- Texas man arrested for powder-letter hoax
- Islamic State opens ‘marriage bureau’ for single jihadists
- Drone almost blocks California firefighting planes
- Tornado rips off roofs, downs trees near Boston
- GOP: Environmental rules keeping agents from accessing border
- John Kerry: Millions displaced by religious fighting in 2013
- Federal appeals court rules against Virginia’s gay marriage ban
- White House says Russia ‘losing’ war in Ukraine
- Hamas turns to North Korea for weapons deal, Iran for money
- Syrian casualties surge as jihadis consolidate
By David Keene
Allowing states to innovate could reduce dependency on bureaucracy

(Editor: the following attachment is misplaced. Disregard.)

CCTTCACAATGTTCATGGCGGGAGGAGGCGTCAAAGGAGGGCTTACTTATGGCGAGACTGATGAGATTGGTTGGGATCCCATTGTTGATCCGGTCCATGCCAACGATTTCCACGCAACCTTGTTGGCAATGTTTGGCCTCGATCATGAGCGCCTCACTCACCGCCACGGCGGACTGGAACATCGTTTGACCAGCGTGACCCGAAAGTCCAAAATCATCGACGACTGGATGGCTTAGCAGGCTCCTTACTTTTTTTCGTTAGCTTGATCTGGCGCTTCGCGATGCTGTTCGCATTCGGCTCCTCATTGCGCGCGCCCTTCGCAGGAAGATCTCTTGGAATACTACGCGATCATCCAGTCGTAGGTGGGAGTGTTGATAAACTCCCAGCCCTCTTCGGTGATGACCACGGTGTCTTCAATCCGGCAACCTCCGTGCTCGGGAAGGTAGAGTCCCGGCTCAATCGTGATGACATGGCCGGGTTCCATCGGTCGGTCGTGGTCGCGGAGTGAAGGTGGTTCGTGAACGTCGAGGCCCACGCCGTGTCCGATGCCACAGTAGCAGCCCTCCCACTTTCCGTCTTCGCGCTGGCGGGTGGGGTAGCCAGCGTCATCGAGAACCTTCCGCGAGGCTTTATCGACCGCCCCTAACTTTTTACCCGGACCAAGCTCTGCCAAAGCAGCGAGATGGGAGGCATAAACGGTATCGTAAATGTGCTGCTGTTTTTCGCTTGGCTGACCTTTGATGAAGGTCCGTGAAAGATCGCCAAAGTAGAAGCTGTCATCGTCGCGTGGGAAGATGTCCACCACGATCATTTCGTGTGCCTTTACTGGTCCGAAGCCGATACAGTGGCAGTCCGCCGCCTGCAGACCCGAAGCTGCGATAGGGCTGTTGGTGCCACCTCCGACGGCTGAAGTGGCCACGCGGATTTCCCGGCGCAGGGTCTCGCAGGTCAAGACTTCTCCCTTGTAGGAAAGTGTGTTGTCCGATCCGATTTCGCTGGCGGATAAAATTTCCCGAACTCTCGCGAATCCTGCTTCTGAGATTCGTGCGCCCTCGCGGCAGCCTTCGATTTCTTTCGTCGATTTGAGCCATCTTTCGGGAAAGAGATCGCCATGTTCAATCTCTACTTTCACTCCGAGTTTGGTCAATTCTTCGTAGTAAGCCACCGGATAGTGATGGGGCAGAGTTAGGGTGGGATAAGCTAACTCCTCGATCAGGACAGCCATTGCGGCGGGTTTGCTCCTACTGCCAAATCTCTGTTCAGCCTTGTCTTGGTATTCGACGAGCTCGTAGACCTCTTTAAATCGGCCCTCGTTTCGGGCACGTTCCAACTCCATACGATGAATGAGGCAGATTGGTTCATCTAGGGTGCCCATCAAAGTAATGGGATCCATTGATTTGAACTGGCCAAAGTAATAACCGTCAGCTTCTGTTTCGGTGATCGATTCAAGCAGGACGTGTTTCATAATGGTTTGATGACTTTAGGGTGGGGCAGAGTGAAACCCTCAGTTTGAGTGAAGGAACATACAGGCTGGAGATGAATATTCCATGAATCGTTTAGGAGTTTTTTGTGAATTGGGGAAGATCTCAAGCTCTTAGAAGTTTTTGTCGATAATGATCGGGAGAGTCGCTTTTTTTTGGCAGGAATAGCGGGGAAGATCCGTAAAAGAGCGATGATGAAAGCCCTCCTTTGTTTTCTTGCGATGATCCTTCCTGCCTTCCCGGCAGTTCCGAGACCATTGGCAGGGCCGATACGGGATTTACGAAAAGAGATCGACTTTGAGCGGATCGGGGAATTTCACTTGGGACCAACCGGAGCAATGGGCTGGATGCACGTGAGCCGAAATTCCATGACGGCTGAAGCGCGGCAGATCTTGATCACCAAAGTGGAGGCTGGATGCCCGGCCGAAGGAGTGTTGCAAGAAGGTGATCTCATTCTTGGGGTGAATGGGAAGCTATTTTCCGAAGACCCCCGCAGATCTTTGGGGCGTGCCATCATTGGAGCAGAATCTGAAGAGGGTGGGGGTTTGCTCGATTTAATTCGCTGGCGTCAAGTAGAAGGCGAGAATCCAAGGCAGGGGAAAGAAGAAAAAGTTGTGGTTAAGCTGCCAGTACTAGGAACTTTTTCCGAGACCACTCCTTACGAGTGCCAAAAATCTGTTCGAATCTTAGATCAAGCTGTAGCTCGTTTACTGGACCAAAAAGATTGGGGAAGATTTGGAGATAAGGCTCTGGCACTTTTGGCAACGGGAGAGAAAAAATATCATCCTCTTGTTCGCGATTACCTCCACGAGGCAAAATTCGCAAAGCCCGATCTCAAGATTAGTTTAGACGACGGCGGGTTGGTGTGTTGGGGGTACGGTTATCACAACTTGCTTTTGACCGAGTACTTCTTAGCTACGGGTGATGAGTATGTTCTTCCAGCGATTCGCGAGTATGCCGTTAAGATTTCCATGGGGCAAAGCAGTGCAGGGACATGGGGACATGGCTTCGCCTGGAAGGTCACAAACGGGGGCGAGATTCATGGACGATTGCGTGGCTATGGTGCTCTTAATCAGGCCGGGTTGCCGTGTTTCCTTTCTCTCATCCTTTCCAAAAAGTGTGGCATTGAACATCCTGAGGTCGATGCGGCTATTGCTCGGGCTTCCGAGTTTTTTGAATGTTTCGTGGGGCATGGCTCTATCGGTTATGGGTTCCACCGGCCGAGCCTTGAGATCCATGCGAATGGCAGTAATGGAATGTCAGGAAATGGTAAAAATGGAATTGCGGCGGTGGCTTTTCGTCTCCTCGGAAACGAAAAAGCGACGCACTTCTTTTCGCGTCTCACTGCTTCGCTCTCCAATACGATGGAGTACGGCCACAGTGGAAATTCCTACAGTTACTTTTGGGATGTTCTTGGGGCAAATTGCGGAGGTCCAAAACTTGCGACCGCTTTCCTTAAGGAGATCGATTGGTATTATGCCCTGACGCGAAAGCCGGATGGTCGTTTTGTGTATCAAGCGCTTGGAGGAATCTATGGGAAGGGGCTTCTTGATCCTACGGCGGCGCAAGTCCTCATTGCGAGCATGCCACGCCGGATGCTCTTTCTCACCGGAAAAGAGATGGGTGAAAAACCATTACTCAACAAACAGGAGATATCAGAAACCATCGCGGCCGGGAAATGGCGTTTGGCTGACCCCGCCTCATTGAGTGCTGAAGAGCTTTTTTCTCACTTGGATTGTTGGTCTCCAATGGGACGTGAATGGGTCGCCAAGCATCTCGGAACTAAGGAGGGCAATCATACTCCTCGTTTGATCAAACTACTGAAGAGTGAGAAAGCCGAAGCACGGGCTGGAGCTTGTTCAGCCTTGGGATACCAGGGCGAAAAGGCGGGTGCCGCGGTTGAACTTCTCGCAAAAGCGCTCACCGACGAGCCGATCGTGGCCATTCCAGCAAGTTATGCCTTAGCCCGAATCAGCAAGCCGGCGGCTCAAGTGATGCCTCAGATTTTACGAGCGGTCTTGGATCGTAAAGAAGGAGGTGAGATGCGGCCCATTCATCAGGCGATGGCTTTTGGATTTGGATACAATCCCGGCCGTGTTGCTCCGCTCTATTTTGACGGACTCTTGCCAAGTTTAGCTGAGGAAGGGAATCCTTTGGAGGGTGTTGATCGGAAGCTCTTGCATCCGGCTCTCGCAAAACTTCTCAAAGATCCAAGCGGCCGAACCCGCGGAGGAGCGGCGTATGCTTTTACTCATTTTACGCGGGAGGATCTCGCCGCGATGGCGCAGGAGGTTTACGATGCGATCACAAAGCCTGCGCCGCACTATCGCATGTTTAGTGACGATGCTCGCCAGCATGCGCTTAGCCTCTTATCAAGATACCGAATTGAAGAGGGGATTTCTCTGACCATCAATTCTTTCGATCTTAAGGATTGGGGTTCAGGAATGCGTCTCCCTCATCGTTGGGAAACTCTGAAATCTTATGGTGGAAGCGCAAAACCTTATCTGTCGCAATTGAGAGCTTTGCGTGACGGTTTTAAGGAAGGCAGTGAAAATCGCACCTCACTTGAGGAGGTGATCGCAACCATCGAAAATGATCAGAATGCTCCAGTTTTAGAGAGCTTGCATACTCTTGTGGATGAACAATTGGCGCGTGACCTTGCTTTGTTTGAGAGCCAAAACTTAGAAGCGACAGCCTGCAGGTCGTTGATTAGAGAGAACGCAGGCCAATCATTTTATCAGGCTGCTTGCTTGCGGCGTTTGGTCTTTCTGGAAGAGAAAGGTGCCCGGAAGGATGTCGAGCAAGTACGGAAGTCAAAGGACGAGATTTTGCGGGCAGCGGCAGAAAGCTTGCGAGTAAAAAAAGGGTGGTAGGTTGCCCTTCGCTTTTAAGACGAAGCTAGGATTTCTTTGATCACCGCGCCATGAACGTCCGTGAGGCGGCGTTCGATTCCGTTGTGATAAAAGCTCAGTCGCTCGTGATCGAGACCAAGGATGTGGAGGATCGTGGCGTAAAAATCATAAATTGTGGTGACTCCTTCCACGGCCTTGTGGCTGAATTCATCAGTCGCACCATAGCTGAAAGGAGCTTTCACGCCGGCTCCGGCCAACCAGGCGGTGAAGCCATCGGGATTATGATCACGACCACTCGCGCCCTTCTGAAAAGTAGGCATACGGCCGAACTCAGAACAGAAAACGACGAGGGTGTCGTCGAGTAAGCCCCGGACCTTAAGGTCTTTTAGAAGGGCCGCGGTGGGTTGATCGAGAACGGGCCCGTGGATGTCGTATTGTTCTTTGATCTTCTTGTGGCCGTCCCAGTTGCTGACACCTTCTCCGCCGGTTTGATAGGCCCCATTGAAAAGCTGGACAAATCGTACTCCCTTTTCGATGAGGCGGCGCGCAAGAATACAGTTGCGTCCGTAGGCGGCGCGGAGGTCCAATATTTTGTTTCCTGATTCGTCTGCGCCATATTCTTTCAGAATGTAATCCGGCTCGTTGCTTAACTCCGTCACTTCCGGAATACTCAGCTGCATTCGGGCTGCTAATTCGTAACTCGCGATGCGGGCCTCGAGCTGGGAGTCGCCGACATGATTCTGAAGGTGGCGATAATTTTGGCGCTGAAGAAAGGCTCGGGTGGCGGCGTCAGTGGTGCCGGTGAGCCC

Topic - Douglas Bandow
"I worry more about Iran and North Korea than I do about Israel and France, and that's natural," he said. "Washington's problem is that it wants to uphold a principle, but if you uphold a principle, you can't make exceptions. So that forces us to do a kind of a rhetorical dance."
"We believe in nonproliferation, but some countries worry us more than others," said Douglas Bandow, a senior fellow specializing in foreign policy at the Cato Institute.